Gen.T Power Lunch: Second Generation Business Owners
1/10Be punctual and respect others
In his welcome note, Dato’ Kevin Yong expressed satisfaction that all attendees arrived on time. “Every one always use Malaysian timing as an excuse to be late. To me, that’s disrespectful,” he emphasised.
He also congratulated every guest for dressing smartly for the occasion. “Like punctuality, dressing well goes hand-in-hand with respect,” he said, before delving into the sharing session with gusto.
2/10Communication is important, so learn new languages—especially Mandarin
In the next part of his speech, Dato’ Kevin emphasised that speaking more than one language puts you at an advantage over your competitors.
He cited his daughter, Yong Mei Ling, as an example on how being multilingual helped her thrive.
“She looks like a Caucasian. So when Mei Ling joined the company, some of the staff didn’t warm up to her at first even though they knew who she was. But when she spoke Mandarin, the 'barriers' between them came down. Why? The reasons are: a) she had an extra language that she used to her advantage and b) she wanted to communicate better with them,” he said.
3/10Success starts with accountability
Dato' Kevin highlighted accountability as the key for making an impact in a second generation business.
“For example, you will inherit employees from your parents' time. When they don’t deliver results, it is an easy way out to use your parents' hiring choice as an excuse. Your parents aren’t accountable for your own struggles, you are. When you admit this truth, you will take an action to solve the problem. There's no excuse to hide behind,” he says.
He then praised fellow guest Lyn Siew from The Oriental Group for her persistence in sticking around in her family business despite the challenges she faced in the male-dominated industry like F&B, such as dealing with temperamental chefs, among others. “She is brave because she chose to be accountable,” he opined.
4/10Spend your money to invest and grow, but don’t waste it
Dato’ Kevin then shared an interesting anecdote about Hong Kong billionaire Li Ka Shing.
“One day, he accidentally dropped a two-dollar coin that rolled beneath his car and nearly went into a drain. He squatted down to get it back. A guard nearby saw him and helped him retrieve his coin. He kept the coin and gave the guard one hundred dollars as a reward. It's a story that showed the fundamentals of his success: there's a difference between spending and wasting money. You can spend the money if you want, but never waste it unneccessarily," he explained.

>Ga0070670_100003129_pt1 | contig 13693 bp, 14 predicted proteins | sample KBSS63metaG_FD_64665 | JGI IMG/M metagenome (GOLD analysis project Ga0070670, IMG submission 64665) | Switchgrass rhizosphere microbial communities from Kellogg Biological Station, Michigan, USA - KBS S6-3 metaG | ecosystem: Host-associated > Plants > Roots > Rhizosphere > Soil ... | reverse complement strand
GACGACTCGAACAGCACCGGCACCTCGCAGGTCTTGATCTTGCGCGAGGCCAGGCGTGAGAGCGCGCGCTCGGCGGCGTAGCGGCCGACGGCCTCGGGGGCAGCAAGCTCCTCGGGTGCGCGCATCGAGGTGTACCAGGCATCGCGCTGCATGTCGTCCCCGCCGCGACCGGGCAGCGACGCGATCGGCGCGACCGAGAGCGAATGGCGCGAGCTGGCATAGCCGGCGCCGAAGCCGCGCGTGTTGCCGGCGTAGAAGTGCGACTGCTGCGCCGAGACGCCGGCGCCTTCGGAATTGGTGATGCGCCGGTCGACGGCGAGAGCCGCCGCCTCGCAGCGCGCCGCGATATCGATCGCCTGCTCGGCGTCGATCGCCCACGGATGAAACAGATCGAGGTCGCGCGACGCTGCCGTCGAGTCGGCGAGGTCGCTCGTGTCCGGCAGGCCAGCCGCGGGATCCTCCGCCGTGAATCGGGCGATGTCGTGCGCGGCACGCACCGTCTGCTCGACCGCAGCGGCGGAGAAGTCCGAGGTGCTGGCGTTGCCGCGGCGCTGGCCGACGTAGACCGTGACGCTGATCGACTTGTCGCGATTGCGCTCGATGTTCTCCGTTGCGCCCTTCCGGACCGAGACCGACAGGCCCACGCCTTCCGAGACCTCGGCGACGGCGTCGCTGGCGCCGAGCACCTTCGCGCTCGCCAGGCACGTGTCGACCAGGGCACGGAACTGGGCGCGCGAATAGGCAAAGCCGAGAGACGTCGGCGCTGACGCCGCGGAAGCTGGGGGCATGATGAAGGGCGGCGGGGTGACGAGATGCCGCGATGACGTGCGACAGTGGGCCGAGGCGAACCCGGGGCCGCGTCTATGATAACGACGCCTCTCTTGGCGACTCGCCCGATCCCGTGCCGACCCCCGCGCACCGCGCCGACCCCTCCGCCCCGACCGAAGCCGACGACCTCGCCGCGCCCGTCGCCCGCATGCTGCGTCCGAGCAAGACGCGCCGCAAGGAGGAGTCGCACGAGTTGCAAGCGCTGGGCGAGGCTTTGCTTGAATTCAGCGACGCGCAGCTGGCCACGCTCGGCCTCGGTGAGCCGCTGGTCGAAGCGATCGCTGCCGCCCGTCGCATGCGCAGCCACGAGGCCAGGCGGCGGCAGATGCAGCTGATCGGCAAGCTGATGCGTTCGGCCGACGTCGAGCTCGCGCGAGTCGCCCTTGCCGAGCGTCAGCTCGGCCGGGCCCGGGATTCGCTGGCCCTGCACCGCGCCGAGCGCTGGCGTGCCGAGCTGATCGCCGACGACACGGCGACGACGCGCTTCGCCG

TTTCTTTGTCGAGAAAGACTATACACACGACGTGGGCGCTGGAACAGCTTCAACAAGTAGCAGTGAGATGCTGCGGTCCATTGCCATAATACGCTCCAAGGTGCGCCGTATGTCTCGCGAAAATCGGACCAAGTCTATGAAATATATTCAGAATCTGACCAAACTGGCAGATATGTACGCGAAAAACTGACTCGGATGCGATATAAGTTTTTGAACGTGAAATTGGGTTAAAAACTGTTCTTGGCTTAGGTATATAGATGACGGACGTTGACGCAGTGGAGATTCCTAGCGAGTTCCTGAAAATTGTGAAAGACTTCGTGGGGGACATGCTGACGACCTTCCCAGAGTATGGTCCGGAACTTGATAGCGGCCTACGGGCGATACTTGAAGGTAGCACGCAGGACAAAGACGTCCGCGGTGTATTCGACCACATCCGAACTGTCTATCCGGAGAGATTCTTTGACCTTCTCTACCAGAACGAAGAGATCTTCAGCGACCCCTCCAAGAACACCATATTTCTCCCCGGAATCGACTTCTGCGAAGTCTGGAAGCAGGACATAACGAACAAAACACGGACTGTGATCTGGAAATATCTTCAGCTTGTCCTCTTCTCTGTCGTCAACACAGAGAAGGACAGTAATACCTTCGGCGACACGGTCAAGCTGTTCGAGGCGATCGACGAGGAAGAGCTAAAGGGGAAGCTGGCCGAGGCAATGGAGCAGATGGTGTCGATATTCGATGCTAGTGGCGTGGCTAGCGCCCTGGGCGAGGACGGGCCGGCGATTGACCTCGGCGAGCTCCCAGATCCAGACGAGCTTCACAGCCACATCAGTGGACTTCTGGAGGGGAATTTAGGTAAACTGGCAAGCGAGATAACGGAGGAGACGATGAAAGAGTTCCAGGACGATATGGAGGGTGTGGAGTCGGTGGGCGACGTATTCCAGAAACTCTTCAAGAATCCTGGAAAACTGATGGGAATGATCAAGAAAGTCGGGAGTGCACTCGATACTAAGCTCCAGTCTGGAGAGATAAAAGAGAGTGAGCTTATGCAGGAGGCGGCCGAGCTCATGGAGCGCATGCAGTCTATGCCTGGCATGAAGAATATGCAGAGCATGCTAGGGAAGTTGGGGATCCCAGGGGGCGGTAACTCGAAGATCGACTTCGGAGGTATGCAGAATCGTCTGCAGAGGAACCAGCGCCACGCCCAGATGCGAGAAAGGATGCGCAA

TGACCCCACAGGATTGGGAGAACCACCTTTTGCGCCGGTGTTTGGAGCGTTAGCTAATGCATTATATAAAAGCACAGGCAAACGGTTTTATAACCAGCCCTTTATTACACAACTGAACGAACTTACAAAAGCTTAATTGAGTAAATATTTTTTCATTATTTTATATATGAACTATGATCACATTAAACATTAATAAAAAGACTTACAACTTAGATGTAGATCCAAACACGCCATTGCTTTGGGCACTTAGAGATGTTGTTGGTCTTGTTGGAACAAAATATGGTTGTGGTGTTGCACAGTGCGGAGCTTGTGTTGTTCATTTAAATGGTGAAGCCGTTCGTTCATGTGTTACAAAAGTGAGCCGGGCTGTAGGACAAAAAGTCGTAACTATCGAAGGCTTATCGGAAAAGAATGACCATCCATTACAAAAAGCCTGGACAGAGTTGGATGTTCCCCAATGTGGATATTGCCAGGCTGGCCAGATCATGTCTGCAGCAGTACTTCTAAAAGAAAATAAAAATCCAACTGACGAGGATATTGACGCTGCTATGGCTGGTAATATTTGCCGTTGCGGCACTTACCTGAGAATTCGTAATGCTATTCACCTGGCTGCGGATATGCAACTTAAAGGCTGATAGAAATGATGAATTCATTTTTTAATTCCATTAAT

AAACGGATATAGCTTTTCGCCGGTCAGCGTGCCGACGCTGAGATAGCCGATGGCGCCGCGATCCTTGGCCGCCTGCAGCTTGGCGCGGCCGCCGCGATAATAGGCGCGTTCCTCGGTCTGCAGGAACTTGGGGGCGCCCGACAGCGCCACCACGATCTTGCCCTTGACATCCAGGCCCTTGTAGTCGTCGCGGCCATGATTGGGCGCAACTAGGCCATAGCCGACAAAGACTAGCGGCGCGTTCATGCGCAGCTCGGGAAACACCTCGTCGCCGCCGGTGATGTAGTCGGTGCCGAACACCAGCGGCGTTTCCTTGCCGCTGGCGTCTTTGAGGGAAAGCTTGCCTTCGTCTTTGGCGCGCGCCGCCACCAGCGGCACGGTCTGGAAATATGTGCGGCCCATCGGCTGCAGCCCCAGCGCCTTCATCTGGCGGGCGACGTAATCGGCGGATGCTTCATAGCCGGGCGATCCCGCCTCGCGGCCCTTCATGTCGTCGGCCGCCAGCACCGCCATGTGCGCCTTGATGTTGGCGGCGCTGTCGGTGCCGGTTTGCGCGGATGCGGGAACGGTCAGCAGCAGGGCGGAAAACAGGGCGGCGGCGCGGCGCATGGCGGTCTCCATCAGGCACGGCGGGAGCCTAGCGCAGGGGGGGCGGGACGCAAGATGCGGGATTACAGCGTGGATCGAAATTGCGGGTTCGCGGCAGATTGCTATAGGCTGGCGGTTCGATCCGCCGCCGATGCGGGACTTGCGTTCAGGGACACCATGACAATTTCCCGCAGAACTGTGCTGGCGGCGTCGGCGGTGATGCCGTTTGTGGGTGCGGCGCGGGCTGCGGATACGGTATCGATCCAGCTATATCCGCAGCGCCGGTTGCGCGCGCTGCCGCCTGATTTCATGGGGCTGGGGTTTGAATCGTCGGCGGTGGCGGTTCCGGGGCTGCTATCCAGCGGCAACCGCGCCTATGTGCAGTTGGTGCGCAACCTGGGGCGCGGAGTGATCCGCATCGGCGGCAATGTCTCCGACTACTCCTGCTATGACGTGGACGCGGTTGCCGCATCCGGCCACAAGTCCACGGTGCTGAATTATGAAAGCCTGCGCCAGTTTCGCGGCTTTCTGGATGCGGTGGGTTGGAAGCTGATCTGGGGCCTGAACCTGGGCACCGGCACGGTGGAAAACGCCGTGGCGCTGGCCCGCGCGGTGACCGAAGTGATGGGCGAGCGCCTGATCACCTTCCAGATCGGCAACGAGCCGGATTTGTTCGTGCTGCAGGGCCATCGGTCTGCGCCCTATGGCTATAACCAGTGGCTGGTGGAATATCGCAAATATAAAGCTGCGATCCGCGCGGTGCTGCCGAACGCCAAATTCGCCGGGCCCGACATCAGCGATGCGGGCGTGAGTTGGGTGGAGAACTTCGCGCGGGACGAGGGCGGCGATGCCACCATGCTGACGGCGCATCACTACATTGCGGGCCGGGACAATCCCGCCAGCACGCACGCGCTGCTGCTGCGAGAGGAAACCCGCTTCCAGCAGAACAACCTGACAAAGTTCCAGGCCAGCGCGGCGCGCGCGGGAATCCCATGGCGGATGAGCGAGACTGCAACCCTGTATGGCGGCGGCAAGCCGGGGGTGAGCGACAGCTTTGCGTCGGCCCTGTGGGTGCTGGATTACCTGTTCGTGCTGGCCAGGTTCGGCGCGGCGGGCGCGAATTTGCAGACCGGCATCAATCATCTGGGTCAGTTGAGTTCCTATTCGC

5/10A mountain cannot have two tigers; leadership must be clear
There is a common saying amongst Asians that wealth do not go pass three generation because of the complexities of the inheritance during this stage.
“A mountain cannot have two tigers. If everyone in your family business is a director and there is no clear direction on leadership, your employees won't know who to follow. That’s how in-fighting and power struggles happen. The discord within will make it easy for external 'wolves' bring down the company, ” he says.
For Dato’ Kevin, reasserting accountability was the secret in ensuring harmony in his family-run bakery business. "I approached my father—who founded our business—to split the companies between my brothers and myself into smaller pieces to be accountable for. And since it was my idea, I took the smallest piece of the business so there is no misunderstanding that I am doing this for my own gain. I then had business to be accountable for," he reflected.
Another good thing came out of the process: Dato' Kevin was able to 'trick' his mind into believing he is a first generation entrepreneur. "I never take anything for granted," he stressed.
That being said, he also believes that if any second generation entrepreneur chooses to opt out of the business, it is the best thing for them as it gives them a chance to learn accountability.
Mark Choo, youngest son of restaurateurs Fred Choo and Michele Kwok, chose to start his own online medical tech-based startup called TeleMe despite limited knowledge in the medical field. "I went through a steep learning curve on my own but it has helped shape my decision making skills," said Mark.
6/10Give yourself a minimum of five years to earn respect and trust from others
It is normal for second generation business owners to face challenges assimilating into their family business at the beginning of their career.
“It will take a minimum of five years for your employees to accept you as their leader. Put in the time, be humble, stick it out for the timeframe and you will see the difference. People will follow you once you earn their respect. There is no shortcut,” he said.
Comparison to your parents from internal and external parties is common as well, admits Marcus Teo, business development director of A Cut Above.